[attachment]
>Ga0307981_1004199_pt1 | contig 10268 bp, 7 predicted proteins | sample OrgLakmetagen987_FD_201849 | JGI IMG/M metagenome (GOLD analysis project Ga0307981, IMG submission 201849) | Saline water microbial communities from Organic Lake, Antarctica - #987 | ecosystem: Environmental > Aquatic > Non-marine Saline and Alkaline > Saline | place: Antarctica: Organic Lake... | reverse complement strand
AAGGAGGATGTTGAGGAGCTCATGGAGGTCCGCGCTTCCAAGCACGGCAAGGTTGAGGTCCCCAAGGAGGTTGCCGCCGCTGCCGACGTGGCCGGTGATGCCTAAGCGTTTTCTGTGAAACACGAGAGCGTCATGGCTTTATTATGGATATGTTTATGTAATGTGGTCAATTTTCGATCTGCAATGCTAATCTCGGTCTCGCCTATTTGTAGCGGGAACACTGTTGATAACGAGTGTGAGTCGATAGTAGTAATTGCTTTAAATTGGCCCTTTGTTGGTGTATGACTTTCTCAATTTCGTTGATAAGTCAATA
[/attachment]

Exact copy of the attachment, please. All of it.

>Ga0307981_1004199_pt1 | contig 10268 bp, 7 predicted proteins | sample OrgLakmetagen987_FD_201849 | JGI IMG/M metagenome (GOLD analysis project Ga0307981, IMG submission 201849) | Saline water microbial communities from Organic Lake, Antarctica - #987 | ecosystem: Environmental > Aquatic > Non-marine Saline and Alkaline > Saline | place: Antarctica: Organic Lake... | reverse complement strand
AAGGAGGATGTTGAGGAGCTCATGGAGGTCCGCGCTTCCAAGCACGGCAAGGTTGAGGTCCCCAAGGAGGTTGCCGCCGCTGCCGACGTGGCCGGTGATGCCTAAGCGTTTTCTGTGAAACACGAGAGCGTCATGGCTTTATTATGGATATGTTTATGTAATGTGGTCAATTTTCGATCTGCAATGCTAATCTCGGTCTCGCCTATTTGTAGCGGGAACACTGTTGATAACGAGTGTGAGTCGATAGTAGTAATTGCTTTAAATTGGCCCTTTGTTGGTGTATGACTTTCTCAATTTCGTTGATAAGTCAATA